Down in the Valley

He ordered me to advance towards him with an abrupt, impatient gesture. As the soldier wordlessly drew a rectangle in the air, I realized that he wanted my identity papers. "Why are you driving here?" he demanded to know. "There is a lane for Israelis, without a check." "There's no sign," I replied, to which he said,"but everyone knows. Next time drive through there."

Clearly, he was at least capable of talking. But I am resolved to drive in the Arabs' lane next time, too, because it is more fun. Six- or seven-year-old boys sell coffee there to the drivers. They too did not understand how this Jewish client had suddenly appeared on their side.

That morning there was not much activity at the Tapuah checkpoint, the entry gate to the third strip of land, in the Jordan Valley, occupied by Israel. The first strip twists along the Green Line (the border before the Six-Day War) to the mountain ridge; the second strip runs along the mountain ridge, and from there slides down to the third strip - the Jordan Valley.

At this time of year, the sun has turned the hills yellow, sharpening the distinction between Palestinian and Jewish villages that descend into the valley: hothouse green where the Jews are, yellow-khaki where the Arabs are. Even the plastic of the hothouses has a national coloration. Taut, white, proud plastic signals Jewish hothouses; torn, dirty, used plastic belongs to the Palestinians.

The graffiti on the ruins of old buildings, which have for decades stood along the sides of the road, are blazoned with "Oslo criminals to justice," but there is no Palestinian graffiti. If along all the strips of land occupied by Israel, the main distinction seems to be between Jews and Arabs, the second and third strips distinguish between Jews and Jews - between those from the mountain ridge, from Ofra and Kedumim, Amona and Har Berakha, and those from Hemdat, Mahola, Gittit and Patzael.

Hemdat began as the Yabbuk Nahal outpost and later developed into a kibbutz affiliated with the Shomer Hatzair youth movement and the Scouts. However, the kibbutz did not hold up. The army took the site into its hands and gave it back to Nahal nuclei for safekeeping, until the Amana movement, the Gush Emunim settlement movement, gave it civilian status in 1997.

Quality of life

Four years ago, Ya'ala Brenner came to Hemdat from Elkanah, an upscale settlement. "Settling the land? No, I was looking for quality of life," she announces from her chair in the settlement's office. "At Elkanah they send the children to 10 extracurricular enrichment activities, travel abroad once or twice a year; they buy new cars and there is the tremendous pressure of a city. I couldn't afford all that and I looked for a place where I would also be able to be close to nature," she explains. At Hemdat, Brenner received a mortgage of NIS 400,000 and bought a plot of land and a large house. Though the property tax is high, about NIS 425 a month per family, and the settlement's local tax is about NIS 250 a month, "these are expenditures I can manage," she says.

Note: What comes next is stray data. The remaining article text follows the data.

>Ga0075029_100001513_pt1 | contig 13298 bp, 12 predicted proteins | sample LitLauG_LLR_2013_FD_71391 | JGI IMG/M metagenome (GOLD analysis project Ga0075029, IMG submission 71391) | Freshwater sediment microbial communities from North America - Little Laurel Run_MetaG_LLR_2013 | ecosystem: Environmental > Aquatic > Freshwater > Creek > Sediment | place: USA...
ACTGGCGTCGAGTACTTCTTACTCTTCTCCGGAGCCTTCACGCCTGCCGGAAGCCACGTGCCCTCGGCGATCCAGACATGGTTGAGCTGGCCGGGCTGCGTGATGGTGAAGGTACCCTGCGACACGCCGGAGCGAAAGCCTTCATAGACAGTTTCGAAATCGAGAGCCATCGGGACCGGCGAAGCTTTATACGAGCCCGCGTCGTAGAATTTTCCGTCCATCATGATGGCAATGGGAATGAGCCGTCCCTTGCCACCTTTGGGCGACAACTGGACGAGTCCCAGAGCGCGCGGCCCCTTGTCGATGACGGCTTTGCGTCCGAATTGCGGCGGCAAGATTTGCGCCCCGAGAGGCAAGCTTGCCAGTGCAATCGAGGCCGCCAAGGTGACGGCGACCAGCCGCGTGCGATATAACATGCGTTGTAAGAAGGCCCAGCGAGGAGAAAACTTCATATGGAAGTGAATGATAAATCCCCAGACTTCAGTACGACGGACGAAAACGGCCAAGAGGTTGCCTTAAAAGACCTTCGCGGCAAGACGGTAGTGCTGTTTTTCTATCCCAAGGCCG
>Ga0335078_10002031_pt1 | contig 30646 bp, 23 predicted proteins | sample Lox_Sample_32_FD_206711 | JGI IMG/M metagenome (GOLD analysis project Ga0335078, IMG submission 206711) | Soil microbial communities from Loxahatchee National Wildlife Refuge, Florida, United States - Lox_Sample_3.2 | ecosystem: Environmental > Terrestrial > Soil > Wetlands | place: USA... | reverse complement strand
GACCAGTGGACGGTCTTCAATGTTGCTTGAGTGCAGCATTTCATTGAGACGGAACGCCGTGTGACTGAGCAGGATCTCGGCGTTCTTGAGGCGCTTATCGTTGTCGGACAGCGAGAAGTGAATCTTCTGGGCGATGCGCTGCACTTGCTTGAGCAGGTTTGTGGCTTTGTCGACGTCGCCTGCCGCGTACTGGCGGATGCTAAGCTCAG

Suddenly, it seems religious settlers are also craving a certain "quality of life" - not only the sanctity of the land. "We are normal people, we also read secular literature," Brenner protests with a smile as she shows me the small library that operates from her grocery store in the settlement. There are books by Amos Oz and A.B. Yehoshua, for example, and also translations of world literature, but no sacred books. "Everyone buys the sacred books for his own home," she says.

Any member of the 36 families in Hemdat who may be interested in going into the grocery store or the library can get the key from Brenner, write down what he has taken and return the key. On the door, Brenner also lists the days on which bread and dairy products arrive. This too is apparently part of their quality of life. The culture committee's activity schedule offers residents a building workshop for men, a lecture on overdraft, a men's outing "between water and bikes," a fun day for women at Nir David, story readings for children and also a distribution of challah at the settlement of Hamra, which has been adopted by Hemdat.